Now, more than ever before, we are reaping the consequences of our recklessness. From Superstorm Sandy which crippled New York City and large areas of New Jersey, to a drought which parched more than half of our nation; from a flood that inundated large swaths of Australia to rising seas affecting millions around the world, the reality of the climate crisis is upon us.
Our food systems, our cities, our people and our very way of life developed within a stable range of climatic conditions on Earth. Without immediate and decisive action, these favorable conditions on Earth could become a memory if we continue to make the climate crisis worse day after day after day.
With any great challenge comes great opportunity. We have the rare privilege to rise to an occasion of global magnitude. To do so, our communities, our businesses, our universities, and our governments need to work in harmony to stop the climate crisis. We must summon the very best of the human spirit and draw on our courage, our ingenuity, our intellect, and our determination to confront this crisis. Make no mistake, this crisis will demand no less than our very best. I am optimistic because we have risen to meet the greatest challenges of our past.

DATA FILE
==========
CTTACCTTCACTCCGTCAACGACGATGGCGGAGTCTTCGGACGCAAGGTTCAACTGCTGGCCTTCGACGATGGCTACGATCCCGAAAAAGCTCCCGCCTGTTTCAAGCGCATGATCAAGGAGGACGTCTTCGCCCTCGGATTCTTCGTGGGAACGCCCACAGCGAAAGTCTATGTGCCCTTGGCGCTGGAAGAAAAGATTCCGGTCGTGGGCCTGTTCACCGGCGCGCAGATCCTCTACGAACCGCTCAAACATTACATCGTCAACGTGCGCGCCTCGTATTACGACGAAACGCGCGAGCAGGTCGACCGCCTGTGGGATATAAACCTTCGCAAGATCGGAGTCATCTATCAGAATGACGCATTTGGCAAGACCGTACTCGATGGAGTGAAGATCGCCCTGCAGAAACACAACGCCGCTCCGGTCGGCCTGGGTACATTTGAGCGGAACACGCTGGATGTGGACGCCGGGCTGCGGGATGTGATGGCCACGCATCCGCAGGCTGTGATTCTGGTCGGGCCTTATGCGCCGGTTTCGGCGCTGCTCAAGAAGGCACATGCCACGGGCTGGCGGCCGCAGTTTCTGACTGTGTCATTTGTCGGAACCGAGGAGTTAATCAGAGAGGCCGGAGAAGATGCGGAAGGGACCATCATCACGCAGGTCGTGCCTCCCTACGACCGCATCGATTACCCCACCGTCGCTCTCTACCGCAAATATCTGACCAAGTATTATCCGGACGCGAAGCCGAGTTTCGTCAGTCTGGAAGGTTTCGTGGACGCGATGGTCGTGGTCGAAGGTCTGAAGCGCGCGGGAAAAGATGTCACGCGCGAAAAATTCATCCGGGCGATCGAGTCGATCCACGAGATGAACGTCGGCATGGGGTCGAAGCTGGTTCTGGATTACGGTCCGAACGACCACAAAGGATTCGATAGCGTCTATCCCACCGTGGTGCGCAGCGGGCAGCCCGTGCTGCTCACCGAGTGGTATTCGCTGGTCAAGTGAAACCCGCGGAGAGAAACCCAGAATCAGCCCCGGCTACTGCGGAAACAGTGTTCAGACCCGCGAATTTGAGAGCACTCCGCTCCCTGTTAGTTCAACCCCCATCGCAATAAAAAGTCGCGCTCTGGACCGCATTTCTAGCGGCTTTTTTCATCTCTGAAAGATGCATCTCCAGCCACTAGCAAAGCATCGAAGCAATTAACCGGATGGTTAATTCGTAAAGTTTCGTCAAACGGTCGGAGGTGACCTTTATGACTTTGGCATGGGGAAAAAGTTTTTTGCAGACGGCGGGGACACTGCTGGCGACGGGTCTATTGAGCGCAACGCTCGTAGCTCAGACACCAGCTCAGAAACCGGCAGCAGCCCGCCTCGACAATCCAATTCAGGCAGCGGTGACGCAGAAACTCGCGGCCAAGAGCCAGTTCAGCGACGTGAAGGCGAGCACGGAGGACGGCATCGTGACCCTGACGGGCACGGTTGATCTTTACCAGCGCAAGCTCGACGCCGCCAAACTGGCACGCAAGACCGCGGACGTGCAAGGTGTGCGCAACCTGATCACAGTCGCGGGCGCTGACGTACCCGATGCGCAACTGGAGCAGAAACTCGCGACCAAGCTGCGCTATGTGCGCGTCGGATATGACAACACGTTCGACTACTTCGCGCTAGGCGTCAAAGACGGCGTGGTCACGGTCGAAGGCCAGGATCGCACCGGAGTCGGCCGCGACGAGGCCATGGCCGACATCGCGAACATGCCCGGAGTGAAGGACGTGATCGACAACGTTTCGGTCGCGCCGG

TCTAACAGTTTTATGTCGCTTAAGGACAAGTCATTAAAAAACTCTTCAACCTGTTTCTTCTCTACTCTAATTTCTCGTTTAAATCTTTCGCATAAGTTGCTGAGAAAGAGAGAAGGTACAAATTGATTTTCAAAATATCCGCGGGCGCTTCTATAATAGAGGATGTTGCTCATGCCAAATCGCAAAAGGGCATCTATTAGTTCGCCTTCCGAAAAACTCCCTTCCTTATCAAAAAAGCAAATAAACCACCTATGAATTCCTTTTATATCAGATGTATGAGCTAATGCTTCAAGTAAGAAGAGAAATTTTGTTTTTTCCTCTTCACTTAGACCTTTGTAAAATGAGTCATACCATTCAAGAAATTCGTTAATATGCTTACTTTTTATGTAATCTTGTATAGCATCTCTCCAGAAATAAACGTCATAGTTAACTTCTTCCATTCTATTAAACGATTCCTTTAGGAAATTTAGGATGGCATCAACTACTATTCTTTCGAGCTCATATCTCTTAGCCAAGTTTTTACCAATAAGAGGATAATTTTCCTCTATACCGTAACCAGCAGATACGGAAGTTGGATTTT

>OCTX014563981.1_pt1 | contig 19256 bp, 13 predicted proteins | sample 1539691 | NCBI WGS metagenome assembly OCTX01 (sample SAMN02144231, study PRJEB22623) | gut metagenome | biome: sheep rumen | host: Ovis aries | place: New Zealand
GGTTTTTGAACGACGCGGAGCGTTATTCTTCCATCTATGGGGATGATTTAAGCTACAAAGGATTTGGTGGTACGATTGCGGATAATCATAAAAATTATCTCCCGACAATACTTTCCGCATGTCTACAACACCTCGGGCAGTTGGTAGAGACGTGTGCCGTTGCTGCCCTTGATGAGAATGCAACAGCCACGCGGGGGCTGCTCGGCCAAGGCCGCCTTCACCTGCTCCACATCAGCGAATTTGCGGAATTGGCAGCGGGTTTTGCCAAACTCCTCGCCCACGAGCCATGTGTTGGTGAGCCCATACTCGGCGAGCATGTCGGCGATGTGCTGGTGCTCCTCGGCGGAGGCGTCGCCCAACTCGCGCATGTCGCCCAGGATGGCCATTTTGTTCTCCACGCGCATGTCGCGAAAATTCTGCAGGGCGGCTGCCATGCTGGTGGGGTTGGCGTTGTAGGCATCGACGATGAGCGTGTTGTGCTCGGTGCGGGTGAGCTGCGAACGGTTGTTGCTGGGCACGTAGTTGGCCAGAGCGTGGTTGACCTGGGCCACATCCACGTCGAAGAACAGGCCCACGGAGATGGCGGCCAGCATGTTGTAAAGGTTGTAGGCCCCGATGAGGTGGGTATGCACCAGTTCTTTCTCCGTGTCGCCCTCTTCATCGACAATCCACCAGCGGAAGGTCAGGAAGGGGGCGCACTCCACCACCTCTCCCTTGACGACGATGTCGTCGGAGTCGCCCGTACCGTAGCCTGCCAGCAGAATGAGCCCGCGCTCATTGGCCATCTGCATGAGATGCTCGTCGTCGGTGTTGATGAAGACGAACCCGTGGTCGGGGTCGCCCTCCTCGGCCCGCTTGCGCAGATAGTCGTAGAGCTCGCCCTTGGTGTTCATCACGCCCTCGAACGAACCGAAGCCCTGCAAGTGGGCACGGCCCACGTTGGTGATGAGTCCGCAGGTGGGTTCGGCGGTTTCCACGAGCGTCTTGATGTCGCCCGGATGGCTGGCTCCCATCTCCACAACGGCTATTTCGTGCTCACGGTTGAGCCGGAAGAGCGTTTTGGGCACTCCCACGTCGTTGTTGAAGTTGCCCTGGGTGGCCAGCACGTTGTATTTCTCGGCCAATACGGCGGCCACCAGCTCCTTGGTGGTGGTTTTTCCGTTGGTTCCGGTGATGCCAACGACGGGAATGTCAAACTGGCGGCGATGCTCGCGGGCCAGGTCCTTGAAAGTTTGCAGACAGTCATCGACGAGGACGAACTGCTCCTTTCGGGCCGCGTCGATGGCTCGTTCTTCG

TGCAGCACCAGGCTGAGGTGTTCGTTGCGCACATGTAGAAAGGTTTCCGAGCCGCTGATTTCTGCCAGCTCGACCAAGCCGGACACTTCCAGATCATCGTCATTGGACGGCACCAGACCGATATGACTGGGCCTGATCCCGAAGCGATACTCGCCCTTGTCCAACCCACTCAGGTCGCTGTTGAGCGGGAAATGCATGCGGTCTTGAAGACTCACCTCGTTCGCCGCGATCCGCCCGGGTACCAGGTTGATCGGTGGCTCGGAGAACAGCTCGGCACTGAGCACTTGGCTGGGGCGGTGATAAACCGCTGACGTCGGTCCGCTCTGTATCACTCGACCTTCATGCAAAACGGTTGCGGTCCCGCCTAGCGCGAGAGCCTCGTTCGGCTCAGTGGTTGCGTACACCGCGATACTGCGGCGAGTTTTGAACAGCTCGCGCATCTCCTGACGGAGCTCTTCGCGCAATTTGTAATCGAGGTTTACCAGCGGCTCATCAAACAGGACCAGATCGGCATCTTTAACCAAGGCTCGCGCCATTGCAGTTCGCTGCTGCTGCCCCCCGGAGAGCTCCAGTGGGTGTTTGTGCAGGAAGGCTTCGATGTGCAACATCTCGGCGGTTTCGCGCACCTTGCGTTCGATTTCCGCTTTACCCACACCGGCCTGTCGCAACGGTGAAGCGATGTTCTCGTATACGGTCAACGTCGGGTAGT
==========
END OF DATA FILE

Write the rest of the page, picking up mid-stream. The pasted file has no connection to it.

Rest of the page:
So please, take this day and the milestone it represents to reflect on the fragility of our civilization and and the planetary ecosystem on which it depends. Rededicate yourself to the task of saving our future. Talk to your neighbors, call your legislator, let your voice be heard. We must take immediate action to solve this crisis. Not tomorrow, not next week, not next year. Now.
We are witnessing the emergence of many exciting technological innovations that hold the potential to disrupt health care as we know it, providing better outcomes at substantially reduced costs, as detailed by Jonathan Cohn in the cover story of March's issue of The Atlantic. From artificial intelligence like IBM's Watson to robotics, genetics, Big Data, and other technologies, this may be the beginning of a revolution in the way health care is delivered. The Atlantic.
The decision to invade Iraq was a strategic blunder, a failure of democracy and informed deliberation. It must never happen again. Paul Krugman sums it up well in his piece this week. New York Times.
China's environmental crisis
From polluted waterways to smog-laden skies to a rapidly growing carbon footprint, China is a facing a monumental environmental crisis. Unfortunately, actions to solve it are being stalled by the nation's powerful oil and gas industry. New York Times.
Danny Hillis on Internet vulnerability
Our highly interconnected world has brought about tremendous advancements for our civilization, but at what cost? Many experts now suggest that our increasing interdependence has also led to incredible vulnerability to cyber-attacks. Internet-pioneer Danny Hillis thinks we need a "Plan B," a backup system that will allow critical functions to continue, even if a large-scale attack disables the Internet. Watch his TED talk here.
Good news from the green economy
The green economy continues to gain momentum. A new Bureau of Labor Statistics report shows that between 2010-2011, the number of green jobs grew "at a rate 4 times faster than all other industries combined." More from HuffPo.